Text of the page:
The decision clarifies how lawyer-client privilege applies in the context of transactions.
The recent English High Court decision Raiffeisen Bank International AG v Asia Coal Energy Ventures Limited and Ashurst provides guidance on the application of legal advice privilege in a transaction context, confirming that confidential client instructions can be privileged even if the legal adviser has been instructed to provide a third party with confirmations based on those instructions.
This case offers a useful overview of the application of privilege to communications between lawyers and clients during transactions. The decision sets out a number of useful principles regarding privilege and client instructions:
- For lawyer-client communications to benefit from privilege they must take place in a legal context.
- Confidentiality is necessary for privilege to apply to communications, but it is not determinative.
- Communications that do not contain legal advice can still be covered by legal advice privilege provided they form part of a continuum of communications between lawyer and client.
- When instructing a legal adviser to disclose confidential information to third parties, clients must take care to ensure that underlying communications remain privileged.
The law firm Ashurst represented PT Sinar Mas Multiartha TBK (SM Multiartha), which was providing loan financing to Asia Coal Energy Ventures Limited (ACE) to purchase both shares in Asia Resource Minerals plc (ARM) and loans made to ARM by Raiffeisen Bank International AG (RBI).
The Share Purchase Agreement required Ashurst to provide confirmations that (a) it held US$85 million in its client account pending transfer to an escrow agent and that (b) it had instructions to transfer that amount to the escrow agent upon signing of an escrow agreement. Ashurst duly provided the confirmations.
In fact, ACE only transferred US$50 million of US$70 million purchase price, and RBI did not transfer certain loans and ancillary rights intended to be sold as part of the deal. RBI commenced proceedings against ACE for breach of contract and against Ashurst for misrepresentation.
RBI applied for specific disclosure of Ashurst’s underlying instructions from SM Multiartha. Ashurst contested the application arguing that it could not do so because the instructions were privileged.
Justice Moulder reviewed general legal principles governing legal advice privilege, noting that the confidential character of a communication or document was a necessary but not a sufficient element of legal advice privilege. Furthermore, legal advice privilege is not limited to telling the client the law but includes advice as to what should prudently and sensibly be done in the relevant legal context. The parties agreed that privilege could attach to a continuum of communication in a transaction whereby advice may be sought and given as required.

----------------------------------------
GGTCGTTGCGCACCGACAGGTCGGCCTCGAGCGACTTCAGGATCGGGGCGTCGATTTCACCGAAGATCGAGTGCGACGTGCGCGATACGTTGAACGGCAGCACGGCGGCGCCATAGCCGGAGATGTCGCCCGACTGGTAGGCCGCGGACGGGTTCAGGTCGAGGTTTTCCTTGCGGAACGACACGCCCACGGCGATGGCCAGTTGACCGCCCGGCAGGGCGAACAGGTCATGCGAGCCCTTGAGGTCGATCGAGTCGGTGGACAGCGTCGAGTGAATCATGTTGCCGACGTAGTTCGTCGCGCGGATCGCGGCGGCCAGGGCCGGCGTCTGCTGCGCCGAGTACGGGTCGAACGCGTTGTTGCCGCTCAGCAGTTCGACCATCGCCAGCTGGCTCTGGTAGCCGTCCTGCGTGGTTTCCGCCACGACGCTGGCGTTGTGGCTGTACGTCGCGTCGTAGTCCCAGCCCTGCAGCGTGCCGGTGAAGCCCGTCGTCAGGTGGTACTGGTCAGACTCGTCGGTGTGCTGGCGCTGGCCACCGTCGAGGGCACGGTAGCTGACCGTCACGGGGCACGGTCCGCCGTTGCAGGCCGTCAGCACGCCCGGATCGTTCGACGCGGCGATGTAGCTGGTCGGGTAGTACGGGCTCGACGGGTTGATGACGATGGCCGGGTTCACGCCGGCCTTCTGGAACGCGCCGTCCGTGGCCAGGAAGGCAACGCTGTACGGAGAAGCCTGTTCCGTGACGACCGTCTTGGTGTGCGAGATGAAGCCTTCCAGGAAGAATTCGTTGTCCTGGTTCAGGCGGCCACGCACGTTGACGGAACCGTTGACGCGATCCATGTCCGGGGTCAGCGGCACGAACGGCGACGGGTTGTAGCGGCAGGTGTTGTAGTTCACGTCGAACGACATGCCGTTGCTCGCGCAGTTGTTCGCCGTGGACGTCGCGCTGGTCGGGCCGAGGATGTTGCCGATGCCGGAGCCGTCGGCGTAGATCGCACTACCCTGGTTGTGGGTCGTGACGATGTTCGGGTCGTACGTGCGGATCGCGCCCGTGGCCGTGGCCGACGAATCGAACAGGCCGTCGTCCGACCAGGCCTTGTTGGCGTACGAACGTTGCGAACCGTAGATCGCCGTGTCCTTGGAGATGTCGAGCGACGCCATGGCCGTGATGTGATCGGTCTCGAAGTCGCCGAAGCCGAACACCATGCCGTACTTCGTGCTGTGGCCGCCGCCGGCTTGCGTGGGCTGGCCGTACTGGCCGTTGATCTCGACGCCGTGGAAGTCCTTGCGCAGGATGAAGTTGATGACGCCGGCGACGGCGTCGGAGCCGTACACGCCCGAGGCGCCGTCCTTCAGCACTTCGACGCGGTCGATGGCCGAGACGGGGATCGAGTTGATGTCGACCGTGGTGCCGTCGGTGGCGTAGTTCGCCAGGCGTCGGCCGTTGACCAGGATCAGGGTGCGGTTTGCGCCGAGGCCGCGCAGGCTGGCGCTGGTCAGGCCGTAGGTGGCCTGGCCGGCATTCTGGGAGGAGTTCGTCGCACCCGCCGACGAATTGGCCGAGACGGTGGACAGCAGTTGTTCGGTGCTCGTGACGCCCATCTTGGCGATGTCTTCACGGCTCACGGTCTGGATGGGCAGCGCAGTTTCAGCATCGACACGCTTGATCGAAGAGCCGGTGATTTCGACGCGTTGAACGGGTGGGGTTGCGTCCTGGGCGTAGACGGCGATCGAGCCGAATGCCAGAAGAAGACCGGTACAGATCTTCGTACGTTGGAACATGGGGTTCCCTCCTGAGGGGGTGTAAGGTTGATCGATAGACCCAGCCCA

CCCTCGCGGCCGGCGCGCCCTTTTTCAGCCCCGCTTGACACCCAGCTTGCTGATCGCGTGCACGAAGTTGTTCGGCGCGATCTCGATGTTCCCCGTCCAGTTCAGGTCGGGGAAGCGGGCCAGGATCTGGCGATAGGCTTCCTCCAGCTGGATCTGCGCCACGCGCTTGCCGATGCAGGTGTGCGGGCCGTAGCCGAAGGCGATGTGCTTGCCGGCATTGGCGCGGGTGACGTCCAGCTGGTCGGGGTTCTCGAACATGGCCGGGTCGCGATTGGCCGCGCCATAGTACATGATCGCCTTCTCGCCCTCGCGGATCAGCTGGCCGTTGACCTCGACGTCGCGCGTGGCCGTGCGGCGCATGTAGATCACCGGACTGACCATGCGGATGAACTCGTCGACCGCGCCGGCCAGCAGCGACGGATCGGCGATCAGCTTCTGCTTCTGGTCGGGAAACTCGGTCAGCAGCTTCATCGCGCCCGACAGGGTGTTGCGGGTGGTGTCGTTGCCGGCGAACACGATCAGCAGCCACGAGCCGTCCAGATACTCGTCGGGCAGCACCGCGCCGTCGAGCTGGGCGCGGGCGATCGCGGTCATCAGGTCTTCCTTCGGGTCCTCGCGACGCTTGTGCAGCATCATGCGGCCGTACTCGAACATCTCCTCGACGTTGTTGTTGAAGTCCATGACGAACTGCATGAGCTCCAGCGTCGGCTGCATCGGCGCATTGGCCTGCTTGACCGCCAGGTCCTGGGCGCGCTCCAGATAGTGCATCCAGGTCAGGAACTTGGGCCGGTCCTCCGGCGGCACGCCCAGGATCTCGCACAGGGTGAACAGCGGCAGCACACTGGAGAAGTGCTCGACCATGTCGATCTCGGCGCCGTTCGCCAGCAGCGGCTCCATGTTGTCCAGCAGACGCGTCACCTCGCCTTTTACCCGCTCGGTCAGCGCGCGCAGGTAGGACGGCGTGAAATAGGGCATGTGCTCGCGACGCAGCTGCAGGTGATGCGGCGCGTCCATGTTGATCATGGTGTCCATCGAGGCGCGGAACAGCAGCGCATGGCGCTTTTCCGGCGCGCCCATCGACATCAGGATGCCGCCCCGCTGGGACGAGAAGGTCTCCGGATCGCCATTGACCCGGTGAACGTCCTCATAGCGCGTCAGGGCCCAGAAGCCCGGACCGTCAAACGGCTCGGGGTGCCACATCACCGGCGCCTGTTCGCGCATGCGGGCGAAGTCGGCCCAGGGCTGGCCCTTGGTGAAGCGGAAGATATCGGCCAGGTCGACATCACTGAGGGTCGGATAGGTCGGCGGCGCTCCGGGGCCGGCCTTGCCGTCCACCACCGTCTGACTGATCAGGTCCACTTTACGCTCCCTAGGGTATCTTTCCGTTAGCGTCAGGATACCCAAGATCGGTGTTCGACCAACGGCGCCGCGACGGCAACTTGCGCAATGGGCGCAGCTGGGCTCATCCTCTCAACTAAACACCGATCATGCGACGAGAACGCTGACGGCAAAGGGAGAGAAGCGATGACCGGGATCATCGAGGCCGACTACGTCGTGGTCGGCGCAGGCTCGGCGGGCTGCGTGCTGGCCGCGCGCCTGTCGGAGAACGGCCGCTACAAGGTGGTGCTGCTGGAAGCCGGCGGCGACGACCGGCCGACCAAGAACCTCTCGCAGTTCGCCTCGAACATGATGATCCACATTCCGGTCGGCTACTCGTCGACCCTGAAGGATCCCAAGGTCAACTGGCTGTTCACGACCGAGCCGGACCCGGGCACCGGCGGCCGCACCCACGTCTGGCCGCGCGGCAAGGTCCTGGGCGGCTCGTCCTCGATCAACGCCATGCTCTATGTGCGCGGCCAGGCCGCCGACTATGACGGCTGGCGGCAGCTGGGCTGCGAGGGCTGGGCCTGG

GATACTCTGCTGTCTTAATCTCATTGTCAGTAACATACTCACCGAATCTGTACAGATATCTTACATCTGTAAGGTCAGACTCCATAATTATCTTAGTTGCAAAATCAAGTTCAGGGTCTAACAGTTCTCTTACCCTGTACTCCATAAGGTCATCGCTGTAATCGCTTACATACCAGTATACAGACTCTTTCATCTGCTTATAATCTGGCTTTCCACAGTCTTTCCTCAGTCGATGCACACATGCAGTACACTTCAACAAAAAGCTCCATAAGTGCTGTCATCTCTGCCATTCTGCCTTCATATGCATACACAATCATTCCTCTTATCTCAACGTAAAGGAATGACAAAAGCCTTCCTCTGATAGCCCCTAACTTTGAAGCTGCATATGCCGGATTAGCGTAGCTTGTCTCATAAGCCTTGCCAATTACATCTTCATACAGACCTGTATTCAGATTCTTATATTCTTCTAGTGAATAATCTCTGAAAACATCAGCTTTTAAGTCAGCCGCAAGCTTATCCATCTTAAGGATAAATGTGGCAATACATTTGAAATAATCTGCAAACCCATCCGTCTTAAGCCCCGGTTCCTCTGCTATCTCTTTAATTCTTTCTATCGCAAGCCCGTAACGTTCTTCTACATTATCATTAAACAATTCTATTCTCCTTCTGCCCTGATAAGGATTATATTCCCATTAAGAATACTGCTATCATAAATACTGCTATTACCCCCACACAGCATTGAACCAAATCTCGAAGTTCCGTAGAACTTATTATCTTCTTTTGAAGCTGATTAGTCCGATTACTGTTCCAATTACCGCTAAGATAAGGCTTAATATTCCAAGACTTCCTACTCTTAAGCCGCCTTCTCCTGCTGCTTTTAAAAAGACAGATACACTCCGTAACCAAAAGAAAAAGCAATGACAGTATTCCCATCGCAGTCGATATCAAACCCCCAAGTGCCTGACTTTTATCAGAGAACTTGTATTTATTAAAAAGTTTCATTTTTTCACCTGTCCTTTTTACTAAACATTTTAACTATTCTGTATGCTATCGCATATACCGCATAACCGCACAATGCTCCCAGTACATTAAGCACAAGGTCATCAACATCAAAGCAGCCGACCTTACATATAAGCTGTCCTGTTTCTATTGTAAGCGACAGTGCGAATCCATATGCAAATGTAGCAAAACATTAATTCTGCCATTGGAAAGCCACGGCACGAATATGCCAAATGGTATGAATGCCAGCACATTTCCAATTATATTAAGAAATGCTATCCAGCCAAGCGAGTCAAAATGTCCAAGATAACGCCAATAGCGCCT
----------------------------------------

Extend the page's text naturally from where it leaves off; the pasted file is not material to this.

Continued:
Justice Moulder asked two primary questions when assessing whether the instructions and associated documents RBI sought were privileged:
Were the documents confidential?
Justice Moulder held that the documents were confidential. Ashurst was not acting as the agent of SM Multiartha in giving the confirmation to RBI, because the firm was giving independent legally binding representations. Properly analysed, SM Multiartha instructed Ashurst to give an independent confirmation, for which Ashurst was solely liable, regarding the holding of the funds and their subsequent payment by Ashurst.
The essence of the instructions was that Ashurst should be in a position to provide independent and legally binding representations on its own behalf to RBI. That did not mean that SM Multiartha had given authority to Ashurst to disclose the underlying communications. Following that same reasoning, Justice Moulder held that SM Multiartha had also not waived privilege by instructing Ashurst to provide the confirmations.
Were the communications made in a legal context?
Turning to the legal context, the role and duty of Ashurst was to provide SM Multiartha with legal advice in relation to the provision of finance for the ARM purchase. Ashurst’s duty was to reduce the risk to its client of transferring the money without receiving the assets in return, or of a condition remaining unsatisfied leaving its client exposed to financial loss or legal liabilities unreflective of the commercial deal. This role distinguished Ashurst from the scenario in which a bank is instructed to receive and hold monies and to give a confirmation. The context was inherently legal. Furthermore, while the documents containing irrevocable instructions may not themselves contain advice on matters of law, they would be part of the continuum of communication. Therefore, the documents were covered by legal advice privilege.